Since the start of the Information Age, the technology industry has grown year-on-year and this trend has only been escalated by Covid-19. The industry is playing a crucial part in the response to coronavirus – helping the healthcare sector track the virus, aiding banks at a time of heightened cyber threats and supporting companies across the globe take their operations online.
Before the outbreak, Europe’s technology industry achieved an annual investment of $34.3 billion, with $1.7 billion of that capital being invested in Swiss companies, therefore, ranking Switzerland in the top five. 2020 looks set to be a promising year for this industry as companies in every corner of the globe become increasingly reliant of technology professionals.
While we only seem to be in the foothills of Covid-19’s impact on the global workforce there are clear trends emerging and tech and digital skills are proving themselves to be more valuable than ever.
The healthcare sector
Covid-19 has seen the healthcare and life sciences sector become more dependent on technology. As the spread of the virus continued to pick up pace, companies and governing bodies turned to the one thing that could be shared faster – information.
New apps designed to track Covid-19 using the Apple and Google Exposure Notification API swiftly entered the scene with the first release in Switzerland. The SwissCovid app has been trialled on a voluntary basis and gained backing from 70% of users. Swiss developers are now looking to roll out the app to the Swiss army and medical professionals. This presents an opportunity for developers to offer their coding skills to fight against the virus – or pick up the basics of coding - but it also signals we’ll see mobile apps as solutions to future global problems and therefore drive up the demand for user experience (UX) skills and cross-platform development.
Meanwhile in the US, technology professionals have been pushing their AI skills to new limits to create innovative data platforms that provide information on the availability of hospital beds.
The growing ecommerce industry
Covid-19 has not only heightened the demand for tech and digital skills, it has nurtured our developing technology ecosystems. Ecommerce spending was growing at an unstoppable rate well before coronavirus and since it’s unknown when or if things will return to normal many retailers may choose to take their operations entirely online. This $3,535 billion industry will call for more sophisticated websites and high-level digital infrastructure - a challenge for retailers but an interesting opportunity for web developers, software support specialists and even solution architects.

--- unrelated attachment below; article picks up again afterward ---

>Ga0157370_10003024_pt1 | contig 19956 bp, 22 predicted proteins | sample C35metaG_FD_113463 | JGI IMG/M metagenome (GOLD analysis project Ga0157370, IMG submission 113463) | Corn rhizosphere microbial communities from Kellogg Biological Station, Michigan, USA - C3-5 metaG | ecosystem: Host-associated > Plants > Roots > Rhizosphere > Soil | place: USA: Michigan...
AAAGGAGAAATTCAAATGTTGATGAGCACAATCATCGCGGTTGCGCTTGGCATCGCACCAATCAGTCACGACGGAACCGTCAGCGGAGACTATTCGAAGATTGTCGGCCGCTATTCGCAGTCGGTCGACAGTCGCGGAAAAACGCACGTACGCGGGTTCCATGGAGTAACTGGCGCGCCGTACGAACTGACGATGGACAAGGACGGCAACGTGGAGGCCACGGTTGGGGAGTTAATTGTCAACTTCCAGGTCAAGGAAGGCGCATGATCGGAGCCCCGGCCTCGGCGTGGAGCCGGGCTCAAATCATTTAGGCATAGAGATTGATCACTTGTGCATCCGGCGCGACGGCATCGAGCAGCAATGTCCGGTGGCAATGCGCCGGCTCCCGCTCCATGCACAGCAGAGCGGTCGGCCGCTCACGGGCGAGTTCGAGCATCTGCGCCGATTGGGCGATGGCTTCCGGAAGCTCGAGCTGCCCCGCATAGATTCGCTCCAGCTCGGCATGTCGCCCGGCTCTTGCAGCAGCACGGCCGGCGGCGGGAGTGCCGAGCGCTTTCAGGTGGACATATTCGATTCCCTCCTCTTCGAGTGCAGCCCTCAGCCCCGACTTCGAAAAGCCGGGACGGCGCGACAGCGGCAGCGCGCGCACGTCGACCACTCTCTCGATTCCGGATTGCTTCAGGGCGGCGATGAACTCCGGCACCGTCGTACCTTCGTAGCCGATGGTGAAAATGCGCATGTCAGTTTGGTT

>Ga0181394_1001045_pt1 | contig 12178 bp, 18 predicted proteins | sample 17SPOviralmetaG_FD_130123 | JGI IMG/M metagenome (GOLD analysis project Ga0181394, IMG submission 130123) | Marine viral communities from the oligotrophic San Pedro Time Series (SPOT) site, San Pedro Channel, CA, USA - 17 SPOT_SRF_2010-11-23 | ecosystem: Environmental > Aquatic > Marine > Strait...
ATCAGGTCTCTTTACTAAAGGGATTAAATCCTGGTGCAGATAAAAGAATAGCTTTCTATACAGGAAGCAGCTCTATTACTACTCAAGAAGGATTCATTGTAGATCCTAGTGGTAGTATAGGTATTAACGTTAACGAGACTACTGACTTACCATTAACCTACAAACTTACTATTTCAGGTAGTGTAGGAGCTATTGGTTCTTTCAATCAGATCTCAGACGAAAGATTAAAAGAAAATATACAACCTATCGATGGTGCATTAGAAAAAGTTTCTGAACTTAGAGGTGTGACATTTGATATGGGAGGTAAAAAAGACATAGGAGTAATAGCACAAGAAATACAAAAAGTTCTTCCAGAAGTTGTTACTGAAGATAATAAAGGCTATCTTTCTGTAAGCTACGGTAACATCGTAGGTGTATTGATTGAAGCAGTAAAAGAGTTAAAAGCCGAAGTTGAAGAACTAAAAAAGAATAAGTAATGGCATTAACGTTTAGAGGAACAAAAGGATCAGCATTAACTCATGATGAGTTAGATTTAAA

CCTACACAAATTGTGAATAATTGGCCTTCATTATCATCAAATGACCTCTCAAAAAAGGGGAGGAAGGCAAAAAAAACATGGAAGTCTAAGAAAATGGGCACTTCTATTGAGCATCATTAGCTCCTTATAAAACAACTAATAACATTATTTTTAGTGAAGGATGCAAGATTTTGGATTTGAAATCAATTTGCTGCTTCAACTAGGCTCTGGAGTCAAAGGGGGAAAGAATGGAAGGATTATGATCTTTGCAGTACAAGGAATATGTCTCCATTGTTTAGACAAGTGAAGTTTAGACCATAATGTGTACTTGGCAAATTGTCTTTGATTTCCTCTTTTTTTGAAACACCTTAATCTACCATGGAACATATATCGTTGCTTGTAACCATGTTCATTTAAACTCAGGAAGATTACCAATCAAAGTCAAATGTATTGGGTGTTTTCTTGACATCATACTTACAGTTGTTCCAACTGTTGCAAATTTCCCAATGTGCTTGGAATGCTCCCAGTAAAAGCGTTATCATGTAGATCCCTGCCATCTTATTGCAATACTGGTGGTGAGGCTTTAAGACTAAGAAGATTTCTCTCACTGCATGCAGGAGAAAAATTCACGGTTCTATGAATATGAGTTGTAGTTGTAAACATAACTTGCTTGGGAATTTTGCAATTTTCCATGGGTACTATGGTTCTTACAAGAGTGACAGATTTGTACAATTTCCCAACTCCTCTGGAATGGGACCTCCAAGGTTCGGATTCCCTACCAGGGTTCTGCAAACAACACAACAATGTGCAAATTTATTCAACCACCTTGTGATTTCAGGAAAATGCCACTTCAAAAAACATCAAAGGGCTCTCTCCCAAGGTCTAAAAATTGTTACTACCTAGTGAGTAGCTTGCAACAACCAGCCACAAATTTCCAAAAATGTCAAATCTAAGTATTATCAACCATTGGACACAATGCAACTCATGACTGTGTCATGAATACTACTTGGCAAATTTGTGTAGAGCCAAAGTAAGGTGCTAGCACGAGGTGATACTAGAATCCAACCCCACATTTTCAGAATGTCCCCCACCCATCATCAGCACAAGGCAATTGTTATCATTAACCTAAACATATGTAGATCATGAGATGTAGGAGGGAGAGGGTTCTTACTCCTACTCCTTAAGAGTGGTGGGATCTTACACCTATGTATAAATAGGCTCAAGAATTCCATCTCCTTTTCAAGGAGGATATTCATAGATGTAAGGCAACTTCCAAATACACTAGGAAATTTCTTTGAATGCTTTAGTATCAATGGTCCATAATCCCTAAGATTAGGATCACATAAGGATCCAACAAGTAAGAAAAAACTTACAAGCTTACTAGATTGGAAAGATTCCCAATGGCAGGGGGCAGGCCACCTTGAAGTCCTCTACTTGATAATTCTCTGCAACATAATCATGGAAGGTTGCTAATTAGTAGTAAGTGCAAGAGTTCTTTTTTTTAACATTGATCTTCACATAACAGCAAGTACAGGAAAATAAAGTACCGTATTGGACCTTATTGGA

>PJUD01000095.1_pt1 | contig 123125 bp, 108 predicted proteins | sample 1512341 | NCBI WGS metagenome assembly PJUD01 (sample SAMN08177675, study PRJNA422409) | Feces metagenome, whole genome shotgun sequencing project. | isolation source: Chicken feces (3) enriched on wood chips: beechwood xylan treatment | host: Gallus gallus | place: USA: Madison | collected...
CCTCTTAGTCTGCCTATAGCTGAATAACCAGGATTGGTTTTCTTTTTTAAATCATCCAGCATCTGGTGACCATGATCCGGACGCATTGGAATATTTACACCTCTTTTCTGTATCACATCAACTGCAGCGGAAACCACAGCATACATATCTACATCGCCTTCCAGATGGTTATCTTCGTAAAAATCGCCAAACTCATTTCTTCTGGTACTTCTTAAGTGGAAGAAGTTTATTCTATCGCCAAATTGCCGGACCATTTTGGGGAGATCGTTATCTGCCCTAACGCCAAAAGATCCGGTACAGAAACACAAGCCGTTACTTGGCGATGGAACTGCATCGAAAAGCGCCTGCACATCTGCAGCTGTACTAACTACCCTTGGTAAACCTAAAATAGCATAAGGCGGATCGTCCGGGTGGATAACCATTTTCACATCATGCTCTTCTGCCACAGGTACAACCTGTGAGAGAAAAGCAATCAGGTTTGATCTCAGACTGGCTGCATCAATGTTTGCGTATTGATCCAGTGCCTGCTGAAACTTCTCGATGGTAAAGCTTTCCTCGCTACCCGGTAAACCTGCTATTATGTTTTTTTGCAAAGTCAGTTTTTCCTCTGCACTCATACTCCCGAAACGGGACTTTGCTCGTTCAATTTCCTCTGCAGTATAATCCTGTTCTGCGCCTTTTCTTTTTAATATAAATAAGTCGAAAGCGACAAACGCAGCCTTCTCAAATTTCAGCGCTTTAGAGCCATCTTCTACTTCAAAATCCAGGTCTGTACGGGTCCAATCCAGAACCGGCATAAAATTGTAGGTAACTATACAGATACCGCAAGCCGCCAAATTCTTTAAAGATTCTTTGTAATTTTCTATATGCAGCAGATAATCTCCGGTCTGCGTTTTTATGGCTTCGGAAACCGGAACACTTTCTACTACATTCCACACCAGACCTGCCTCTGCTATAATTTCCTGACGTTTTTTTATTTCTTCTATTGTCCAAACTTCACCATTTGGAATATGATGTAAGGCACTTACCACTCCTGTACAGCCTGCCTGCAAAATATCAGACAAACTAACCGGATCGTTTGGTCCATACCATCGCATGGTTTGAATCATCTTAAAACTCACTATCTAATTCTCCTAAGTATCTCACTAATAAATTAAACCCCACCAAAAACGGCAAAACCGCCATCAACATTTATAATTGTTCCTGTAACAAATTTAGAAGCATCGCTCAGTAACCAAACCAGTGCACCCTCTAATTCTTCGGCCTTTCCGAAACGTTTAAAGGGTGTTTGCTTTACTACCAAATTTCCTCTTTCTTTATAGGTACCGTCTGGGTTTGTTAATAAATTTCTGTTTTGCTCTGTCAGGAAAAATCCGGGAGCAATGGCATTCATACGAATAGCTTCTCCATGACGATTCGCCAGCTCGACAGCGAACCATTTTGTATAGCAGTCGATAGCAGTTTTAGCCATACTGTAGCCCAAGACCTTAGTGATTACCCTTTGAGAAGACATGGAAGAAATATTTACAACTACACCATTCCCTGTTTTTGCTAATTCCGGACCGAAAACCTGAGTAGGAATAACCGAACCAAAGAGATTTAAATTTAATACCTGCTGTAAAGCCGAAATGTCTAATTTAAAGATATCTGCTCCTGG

A call for data scientists
In a similar way that ecommerce has taken a larger share of the consumer spending pie, banking institutes have resorted to taking their services online too. This ever-increasing digitalisation is generating more data than ever before and causing a swell in data analytics. Employers were already showing an increased interest in data analytic skills, with data science job postings surging by 256% in the last six years, and this demand shows no signs of slowing down. In response to Covid-19, organisations are going face to face with the increasing digital skills gap and actively fostering a digital culture.
The cloud has become more important than
For many individuals, the introduction of the cloud was the perfect answer to limited storage space, but for organisations, cloud services have proved an essential piece of the remote working puzzle. Within the tech and digital industry, cloud and infrastructure have asserted their dominance as top skills for employees to list on their CVs.
The rising threat to data security
Whilst businesses hail the functionalities of cloud services they must also recognise the added threat that cloud storage poses to their documents and data. Databarracks report in their 2019 Data Health Check that from 2016-2019 the number of data loss cases as a result of cyber attacks had almost increased twofold.
Evidently, cybersecurity was already proving to be a rising star in the digital and tech skills sphere but Covid-19 has offered a fast-track ticket to the top. The pandemic is not only bringing new tech and digital skills into the limelight but it’s magnifying the need for larger digital teams, introducing new roles such as Chief Information Security Officer (CISO) and creating a boom in technology recruitment.
How can Swisslinx help you?
Prior to Covid-19, digital and technology was establishing itself as one of our key developing markets and this surge in recruitment activity is only set to increase. We recognise the importance of keeping pace with technology drivers and trends, and our deep understanding of the industry enables us to identify talent from both local and international markets. Contact us to find out how we can help you during the time of heightened demand for tech and digital skills.